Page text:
Another invasion of Kentucky, by the Rebel Morgan, was commenced on the 7th of June. After plundering Lexington, and procceding as far as the Lexington and Covington Railroad at Cynthiana, which place was taken, the brief campaign was brought to an inglorious termination, by the capture or dispersion of nearly his entire force, as a result of the prompt measures taken by General Burbridge. By the 17th of June, this menacing raid was over, and pursuit of the raiders at an end, with little damage to the invaded district, and with the humiliating discomfiture of Morgan.

During the period over which the events of this chapter extend, there was a formidable naval expedition fitted out, which ere long put to sea, under the command of Admiral Farragut, and was subsequently heard of in connection with movements against Mobile. The blockading squadron was faithfully performing its work, with a success that left little to desire, save in regard to the port of Wilmington, where, from the nature of the coast, and the strong defenses commanding the entrance to Cape Fear river, the profitable contraband traffic with Nassau, and other ports, was still stealthily carried on to an extent that afforded substantial aid to the rebellion. The Government was earnestly considering by what means this deficiency in a blockade, otherwise unusually thorough and stringent, might best be remedied. The fruits of these deliberations were to appear at no distant day. Occasional attempts of guerrilla parties to obstruct the navigation of the Mississippi served to show at once the high estimate placed upon the possession of the great "inland sea," and the impotence of such efforts as could be spared, despite former boasts, for the interruption of transportation thereon.

A memorable naval victory was gained off the French port of Cherbourg, on the 19th of June, by which a pest of the

seas, the Rebel piratical vessel Alabama, was defeated and sunk by the United States ship Kearsarge, under the command of Commodore John A. Winslow. The Rebel commanderSemmes-escaped in the yacht of an Englishman, to the embrace of English friends. The enthusiasm with which the destruction of his vessel was received in America and by her friends everywhere, was scarcely excelled by the sympathy displayed by British blockade-runners and republic-haters for the ingloriously defeated champion of Rebel piracy. To unfriendly eyes in Europe, assuredly, the success of our Government in the subjugation of treason scemed as remote as in the beginning, and the rebellion still in the ruddy glow of health and the robustness of insuperable vigor.


Mr. Lincoln's Administration in issue before the People.-Disadvantages of the Hour.-Opposition in Official Quarters, and on the Union side in Congress.-The "Radical" Movement.--Recapitulation of the Administration Policy in regard to Virginia and Missouri. Mr. Lincoln's Method with the Insurrectionary States.— Gen. Fremont's Military Administration in Missouri.-His Removal.—Personality of the Missouri Feud.--How Mr. Lincoln Regarded it. His Letter to Gen. Schofield.-His Reply to the Demands of the "Radical" Committee.-The Situation in Louisiana.-Military Governorship in Tennessee.-State Reorganization in Arkansas.— Factious Opposition.—Uprising of the People for Mr. Lincoln.—The Baltimore Convention.-The Nominations.-Responses of Mr. Lincoln. Address of the Methodist General Conference.-The President's Reply.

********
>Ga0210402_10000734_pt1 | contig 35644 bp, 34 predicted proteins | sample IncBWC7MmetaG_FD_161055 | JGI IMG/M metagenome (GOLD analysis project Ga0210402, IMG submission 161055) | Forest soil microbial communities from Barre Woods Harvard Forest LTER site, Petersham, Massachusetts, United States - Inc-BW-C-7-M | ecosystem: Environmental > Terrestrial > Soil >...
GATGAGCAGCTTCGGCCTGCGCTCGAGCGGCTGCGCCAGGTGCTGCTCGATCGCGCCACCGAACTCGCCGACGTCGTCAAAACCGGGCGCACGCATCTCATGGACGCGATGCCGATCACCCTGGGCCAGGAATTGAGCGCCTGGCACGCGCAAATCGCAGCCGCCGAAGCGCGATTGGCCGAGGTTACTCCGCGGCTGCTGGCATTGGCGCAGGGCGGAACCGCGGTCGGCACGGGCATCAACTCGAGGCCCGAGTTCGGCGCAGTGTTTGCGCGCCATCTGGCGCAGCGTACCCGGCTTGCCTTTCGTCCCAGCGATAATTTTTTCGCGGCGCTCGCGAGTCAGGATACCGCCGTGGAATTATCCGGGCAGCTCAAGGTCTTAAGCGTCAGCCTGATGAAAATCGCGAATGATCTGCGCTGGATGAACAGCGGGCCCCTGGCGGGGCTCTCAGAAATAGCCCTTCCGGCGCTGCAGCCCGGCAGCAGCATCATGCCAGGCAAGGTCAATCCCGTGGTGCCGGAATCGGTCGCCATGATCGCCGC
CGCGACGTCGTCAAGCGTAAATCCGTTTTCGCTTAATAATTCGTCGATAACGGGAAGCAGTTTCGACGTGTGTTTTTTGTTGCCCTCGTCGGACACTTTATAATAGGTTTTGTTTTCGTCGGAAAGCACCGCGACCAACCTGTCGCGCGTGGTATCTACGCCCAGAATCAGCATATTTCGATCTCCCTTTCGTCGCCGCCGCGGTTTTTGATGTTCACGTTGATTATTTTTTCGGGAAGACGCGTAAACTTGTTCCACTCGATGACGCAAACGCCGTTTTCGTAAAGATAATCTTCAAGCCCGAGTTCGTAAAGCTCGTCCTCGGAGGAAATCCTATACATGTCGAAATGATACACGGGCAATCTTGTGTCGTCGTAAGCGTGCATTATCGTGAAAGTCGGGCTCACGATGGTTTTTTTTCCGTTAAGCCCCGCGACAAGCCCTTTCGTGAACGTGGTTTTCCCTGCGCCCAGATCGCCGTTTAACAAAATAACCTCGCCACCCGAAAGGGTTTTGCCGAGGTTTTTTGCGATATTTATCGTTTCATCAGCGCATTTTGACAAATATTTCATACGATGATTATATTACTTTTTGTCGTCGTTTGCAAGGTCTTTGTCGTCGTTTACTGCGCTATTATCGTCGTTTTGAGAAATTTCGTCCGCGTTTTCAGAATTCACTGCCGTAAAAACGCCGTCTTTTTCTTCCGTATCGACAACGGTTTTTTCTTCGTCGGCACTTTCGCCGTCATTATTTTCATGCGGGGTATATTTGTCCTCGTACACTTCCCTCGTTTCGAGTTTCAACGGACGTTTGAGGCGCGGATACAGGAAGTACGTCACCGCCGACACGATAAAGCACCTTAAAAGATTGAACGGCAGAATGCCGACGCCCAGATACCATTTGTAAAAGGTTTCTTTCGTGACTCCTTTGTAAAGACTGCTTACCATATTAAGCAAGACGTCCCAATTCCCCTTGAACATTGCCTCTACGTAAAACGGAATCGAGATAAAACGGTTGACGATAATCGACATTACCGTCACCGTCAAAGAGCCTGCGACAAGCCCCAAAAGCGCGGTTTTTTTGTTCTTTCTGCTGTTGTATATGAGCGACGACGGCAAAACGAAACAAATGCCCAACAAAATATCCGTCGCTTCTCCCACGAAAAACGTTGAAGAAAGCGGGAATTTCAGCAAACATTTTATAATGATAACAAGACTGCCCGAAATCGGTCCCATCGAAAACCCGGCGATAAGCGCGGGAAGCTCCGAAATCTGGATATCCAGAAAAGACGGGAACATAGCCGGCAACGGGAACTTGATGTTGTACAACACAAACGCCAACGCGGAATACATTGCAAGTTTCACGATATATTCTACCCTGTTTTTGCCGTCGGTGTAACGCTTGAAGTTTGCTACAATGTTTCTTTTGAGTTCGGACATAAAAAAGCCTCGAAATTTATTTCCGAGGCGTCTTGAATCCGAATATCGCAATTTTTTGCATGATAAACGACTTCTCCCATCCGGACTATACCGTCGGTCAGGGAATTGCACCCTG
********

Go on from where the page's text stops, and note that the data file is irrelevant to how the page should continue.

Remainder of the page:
As the time approached at which nominations were to be made for the offices of President and Vice-President for the ensuing Presidential term, it naturally happened that the public acts and personal character of Abraham Lincoln came to receive more particular consideration among the people in all parts of the nation, and also in the countries of Europe, than at any previous period during his administration. His policy was freely discussed, his conduct of affairs, domestic and foreign, was canvassed with the unrestricted freedom which accords with the genius of republican institutions; and it soon became evident that the coming election, whatever its other results, was at least to determine the popular verdict upon Mr. Lincoln's management of affairs thus far, and upon his fitness for completing the work in progress. The brief summary of the events of the war heretofore given has failed clearly to present the exact position of the great struggle, if it is not manifest to the reader that the moment when the preliminary decision was to be had, by representatives of the dom